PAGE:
Curiosity has its own reason for existing, and an important task for physicians interested in perioperative medicine is to not stop questioning. The current study does not allow us to define an upper tidal volume threshold and a best PEEP level that is generalizable to all patients across surgical procedures and pulmonary compliance levels. There were minimal data included to compare the respiratory side effects of tidal volumes between 8 and 10 ml/kg PBW—an important range of tidal volumes frequently given in the operating room.9  It is possible that tidal volumes in the 8 to 10 ml/kg range do not increase the risk of postoperative respiratory complications in patients with normal lungs,10  as long as the plateau and driving pressures are kept within the normal range.11  There are obvious differences between patients with lung injury and those with normal lung in the consequences of mechanical ventilation on strain (change in lung volume divided by initial lung volume). The lower strain applied to lung tissue during mechanical ventilation is the mechanistic explanation for the beneficial effects of lower tidal volumes. The fact that surgical patients likely have larger lung volumes at end-expiration than ARDS patients with a “baby lung,” suggests that they have lower strain for similar tidal volumes. As a consequence, a larger range of tidal volumes may still result in safe lung strain. Therefore, the individual definition of a safe tidal volume depends on the surgical procedure, pulmonary compliance, and the anesthesia plan—taking also into account consequences on aeration and lung stress if a patient is allowed to breathe spontaneously or receives controlled ventilation.
The interpretation of the observation of Serpa Neto et al. related to effects of PEEP is even more complex. Optimal PEEP improves the compliance of the lung, and it is likely that the protective effect of PEEP is more relevant in patients who receive higher tidal volumes. Analyzing the association between PEEP and respiratory complications in the low-risk subgroup of patients ventilated with low tidal volume, Serpa Neto et al.1  reported an inverse U-shaped dose–response curve that is difficult to interpret. Compared with no PEEP, PEEP levels up to 8 cm H2O were associated with increasing odds of postoperative respiratory complications, whereas the odds ratio for PEEP larger than 9 cm H2O was lower than 1, suggesting a harmful effect of low PEEP and a preventive effect of high PEEP. This pattern does not follow an obvious biologically plausible pattern and is at this point inconclusive.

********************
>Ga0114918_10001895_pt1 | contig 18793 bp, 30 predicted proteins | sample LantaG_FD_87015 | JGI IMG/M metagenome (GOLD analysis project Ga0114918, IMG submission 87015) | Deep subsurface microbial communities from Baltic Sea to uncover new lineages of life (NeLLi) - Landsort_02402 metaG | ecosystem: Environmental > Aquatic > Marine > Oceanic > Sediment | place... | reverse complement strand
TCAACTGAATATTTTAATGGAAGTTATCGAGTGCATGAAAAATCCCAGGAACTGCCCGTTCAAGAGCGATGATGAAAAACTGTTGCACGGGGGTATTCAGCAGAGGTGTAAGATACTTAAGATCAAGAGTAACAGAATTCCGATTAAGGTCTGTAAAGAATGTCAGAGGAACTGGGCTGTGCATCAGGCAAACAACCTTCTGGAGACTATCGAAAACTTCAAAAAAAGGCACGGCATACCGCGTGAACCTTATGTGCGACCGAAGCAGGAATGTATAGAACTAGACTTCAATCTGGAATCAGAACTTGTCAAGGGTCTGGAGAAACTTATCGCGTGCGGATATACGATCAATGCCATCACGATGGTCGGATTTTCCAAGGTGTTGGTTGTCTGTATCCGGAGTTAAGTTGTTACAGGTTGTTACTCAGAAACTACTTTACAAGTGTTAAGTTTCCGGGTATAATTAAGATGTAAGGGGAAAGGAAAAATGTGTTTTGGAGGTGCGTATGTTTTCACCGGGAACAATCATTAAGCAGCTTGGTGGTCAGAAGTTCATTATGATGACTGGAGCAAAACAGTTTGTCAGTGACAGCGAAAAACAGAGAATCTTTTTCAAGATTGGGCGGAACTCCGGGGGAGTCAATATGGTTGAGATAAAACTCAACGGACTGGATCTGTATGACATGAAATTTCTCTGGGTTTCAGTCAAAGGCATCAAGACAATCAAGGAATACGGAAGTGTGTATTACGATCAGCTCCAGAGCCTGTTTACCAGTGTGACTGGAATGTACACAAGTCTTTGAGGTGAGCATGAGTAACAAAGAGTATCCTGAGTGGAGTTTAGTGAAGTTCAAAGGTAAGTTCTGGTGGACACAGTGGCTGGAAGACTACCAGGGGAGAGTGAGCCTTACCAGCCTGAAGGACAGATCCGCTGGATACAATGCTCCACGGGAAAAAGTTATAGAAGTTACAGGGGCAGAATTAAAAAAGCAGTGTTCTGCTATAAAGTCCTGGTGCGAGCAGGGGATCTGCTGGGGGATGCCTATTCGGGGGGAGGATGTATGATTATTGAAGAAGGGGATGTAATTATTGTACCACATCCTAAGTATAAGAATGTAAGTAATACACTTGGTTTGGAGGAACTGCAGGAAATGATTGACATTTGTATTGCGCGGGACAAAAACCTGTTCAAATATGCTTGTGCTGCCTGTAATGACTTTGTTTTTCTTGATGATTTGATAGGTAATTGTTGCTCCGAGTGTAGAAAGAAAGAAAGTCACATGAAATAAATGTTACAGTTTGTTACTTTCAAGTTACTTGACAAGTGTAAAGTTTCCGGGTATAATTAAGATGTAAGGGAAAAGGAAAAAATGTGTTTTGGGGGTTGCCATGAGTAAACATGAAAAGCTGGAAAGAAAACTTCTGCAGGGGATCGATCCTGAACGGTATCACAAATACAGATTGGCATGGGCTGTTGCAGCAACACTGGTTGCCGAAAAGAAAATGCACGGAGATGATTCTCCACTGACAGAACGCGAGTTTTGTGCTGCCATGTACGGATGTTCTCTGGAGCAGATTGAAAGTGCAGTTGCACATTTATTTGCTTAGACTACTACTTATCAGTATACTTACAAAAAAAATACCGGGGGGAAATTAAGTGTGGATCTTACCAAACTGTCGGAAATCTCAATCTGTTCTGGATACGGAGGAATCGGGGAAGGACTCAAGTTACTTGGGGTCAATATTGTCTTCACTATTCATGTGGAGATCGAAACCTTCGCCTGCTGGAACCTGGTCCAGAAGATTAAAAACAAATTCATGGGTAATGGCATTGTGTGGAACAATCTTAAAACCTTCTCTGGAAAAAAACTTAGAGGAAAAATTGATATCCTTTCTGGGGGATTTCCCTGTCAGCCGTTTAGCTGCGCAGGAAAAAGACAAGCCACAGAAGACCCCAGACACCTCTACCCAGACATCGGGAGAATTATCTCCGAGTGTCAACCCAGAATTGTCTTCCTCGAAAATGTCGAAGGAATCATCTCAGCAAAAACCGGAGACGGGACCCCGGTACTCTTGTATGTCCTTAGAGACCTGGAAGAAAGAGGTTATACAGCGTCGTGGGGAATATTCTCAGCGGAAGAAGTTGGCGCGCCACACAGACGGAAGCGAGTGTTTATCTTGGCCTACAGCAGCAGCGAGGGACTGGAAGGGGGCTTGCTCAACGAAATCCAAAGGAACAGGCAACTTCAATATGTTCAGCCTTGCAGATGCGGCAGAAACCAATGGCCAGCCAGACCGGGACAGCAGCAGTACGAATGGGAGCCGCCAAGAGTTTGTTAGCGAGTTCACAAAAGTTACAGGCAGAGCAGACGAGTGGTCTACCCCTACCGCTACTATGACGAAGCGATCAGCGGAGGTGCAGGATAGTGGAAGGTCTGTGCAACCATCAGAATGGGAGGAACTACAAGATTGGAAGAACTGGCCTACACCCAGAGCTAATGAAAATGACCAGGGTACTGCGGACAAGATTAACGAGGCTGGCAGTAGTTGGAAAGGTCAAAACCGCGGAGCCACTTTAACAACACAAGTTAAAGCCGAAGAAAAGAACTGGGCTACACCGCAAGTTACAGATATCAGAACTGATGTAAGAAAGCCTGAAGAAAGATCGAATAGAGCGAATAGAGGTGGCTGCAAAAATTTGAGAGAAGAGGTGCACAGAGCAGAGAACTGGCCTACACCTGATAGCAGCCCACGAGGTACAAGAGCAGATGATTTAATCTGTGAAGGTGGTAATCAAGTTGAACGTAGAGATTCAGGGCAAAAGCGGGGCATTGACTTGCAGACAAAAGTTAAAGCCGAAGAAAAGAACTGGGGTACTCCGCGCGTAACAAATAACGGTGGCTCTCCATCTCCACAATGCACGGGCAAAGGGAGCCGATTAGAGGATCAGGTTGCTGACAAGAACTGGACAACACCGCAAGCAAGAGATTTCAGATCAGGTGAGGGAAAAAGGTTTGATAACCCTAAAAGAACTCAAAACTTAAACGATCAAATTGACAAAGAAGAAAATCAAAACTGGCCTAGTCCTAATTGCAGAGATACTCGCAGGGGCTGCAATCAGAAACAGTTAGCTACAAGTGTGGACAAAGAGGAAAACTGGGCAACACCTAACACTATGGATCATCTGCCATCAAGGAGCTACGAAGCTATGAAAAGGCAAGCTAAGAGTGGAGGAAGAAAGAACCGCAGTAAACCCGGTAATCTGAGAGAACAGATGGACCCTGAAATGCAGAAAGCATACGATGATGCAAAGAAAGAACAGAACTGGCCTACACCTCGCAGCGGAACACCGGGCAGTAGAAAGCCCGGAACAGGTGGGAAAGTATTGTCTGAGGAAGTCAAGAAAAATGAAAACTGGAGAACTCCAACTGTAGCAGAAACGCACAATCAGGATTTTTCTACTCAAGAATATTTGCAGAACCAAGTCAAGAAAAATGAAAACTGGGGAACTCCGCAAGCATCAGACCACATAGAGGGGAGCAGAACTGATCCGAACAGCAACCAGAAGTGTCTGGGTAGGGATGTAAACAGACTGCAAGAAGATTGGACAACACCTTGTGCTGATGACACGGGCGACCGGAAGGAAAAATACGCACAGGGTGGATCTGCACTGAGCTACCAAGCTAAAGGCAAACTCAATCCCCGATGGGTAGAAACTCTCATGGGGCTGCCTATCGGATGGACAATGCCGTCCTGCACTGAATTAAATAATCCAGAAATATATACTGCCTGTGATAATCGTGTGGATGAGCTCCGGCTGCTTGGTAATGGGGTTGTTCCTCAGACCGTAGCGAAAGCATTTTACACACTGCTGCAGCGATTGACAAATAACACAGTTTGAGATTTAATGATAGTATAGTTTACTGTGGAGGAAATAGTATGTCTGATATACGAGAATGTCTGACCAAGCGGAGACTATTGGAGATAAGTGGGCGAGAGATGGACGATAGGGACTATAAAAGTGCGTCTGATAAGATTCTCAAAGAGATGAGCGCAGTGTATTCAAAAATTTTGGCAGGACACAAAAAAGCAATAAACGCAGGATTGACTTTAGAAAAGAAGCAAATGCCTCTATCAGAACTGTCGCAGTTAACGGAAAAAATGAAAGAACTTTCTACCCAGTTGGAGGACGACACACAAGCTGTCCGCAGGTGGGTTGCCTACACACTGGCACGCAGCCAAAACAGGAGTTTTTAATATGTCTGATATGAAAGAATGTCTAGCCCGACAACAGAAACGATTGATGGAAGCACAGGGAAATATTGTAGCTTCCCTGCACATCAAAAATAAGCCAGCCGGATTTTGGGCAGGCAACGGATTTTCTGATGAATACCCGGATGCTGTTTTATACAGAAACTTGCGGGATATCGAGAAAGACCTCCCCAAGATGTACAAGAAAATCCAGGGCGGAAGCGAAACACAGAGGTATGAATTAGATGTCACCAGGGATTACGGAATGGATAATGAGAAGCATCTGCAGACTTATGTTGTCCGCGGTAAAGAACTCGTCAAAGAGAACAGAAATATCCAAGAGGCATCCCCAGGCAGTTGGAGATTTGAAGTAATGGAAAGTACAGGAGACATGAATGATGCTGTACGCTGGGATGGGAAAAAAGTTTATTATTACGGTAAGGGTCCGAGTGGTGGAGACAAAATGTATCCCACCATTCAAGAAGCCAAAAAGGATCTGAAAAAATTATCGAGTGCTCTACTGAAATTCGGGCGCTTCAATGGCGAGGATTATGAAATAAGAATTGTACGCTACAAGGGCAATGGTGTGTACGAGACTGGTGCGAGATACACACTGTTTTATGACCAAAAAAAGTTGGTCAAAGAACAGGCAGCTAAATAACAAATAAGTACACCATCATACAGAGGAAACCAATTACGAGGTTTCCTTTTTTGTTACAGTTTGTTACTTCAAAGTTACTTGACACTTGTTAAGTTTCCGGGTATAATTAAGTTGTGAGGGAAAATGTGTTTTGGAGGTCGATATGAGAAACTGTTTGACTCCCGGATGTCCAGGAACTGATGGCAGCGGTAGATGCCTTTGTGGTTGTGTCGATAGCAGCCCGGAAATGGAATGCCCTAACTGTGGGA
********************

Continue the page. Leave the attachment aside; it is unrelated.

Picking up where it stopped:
How Can We Apply Protective Mechanical Ventilation in the Operating Room as an Individualized Approach to Perioperative Respiratory Care?
An individualized definition of optimal mechanical ventilator settings needs to consider the underlying pulmonary morbidity, surgical procedure, and anesthesia plan. Serpa Neto et al.’s data suggest an increased vulnerability to respiratory complications when the tidal volume is greater than 8 to 10 ml/kg PBW—and their exploratory data point toward potential benefits of higher PEEP particularly when combined with lower tidal volume. In the operating room, religiously enforcing a tidal volume less than 8 ml/kg PBW until extubation in all patients is obviously impossible. The increasing effects on tidal volume of pain, discomfort (awake, intubated patient), and anxiety after skin closure can hardly be (and do not necessarily need to be) addressed at the end of the case. In turn, even a tidal volume of 7 ml/kg PBW applied during long surgical procedure may be injurious to patients with severe ARDS, in particular in combination with excessive respiratory muscle activation leading to high transpulmonary pressure.
Protective effects of PEEP were shown in some trials, but not in others.11,12  It is intuitive to assume that a patient undergoing laparoscopic surgery in the Trendelenburg position should be given a higher initial PEEP level than a patient undergoing brain surgery with the upper body elevated, to optimize compliance of the respiratory system. In individualized patient care, to reduce atelectrauma, we should titrate the “best PEEP” based on dynamic compliance measurements individually to optimize aeration and avoid intermittent alveolar collapse. Future studies should also test the feasibility of brief intraoperative “best PEEP trials” to analyze the effects of PEEP on compliance to select a preventive PEEP level during surgery for the individual patient. To minimize mechanical strain, a combination of lower tidal volume and individualized PEEP seems to be more beneficial compared with the effects of lower tidal volume at zero PEEP or high PEEP with high tidal volume. Additional research is required to define for subgroups of patients based on disease entity, surgical procedure, and anesthesia plan, the best starting point PEEP to be selected following induction of anesthesia.
Competing Interests
The authors are not supported by, nor maintain any financial interest in, any commercial activity that may be associated with the topic of this article.
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Image: J. P. Rathmell.
Image: J. P. Rathmell.
Image: J. P. Rathmell.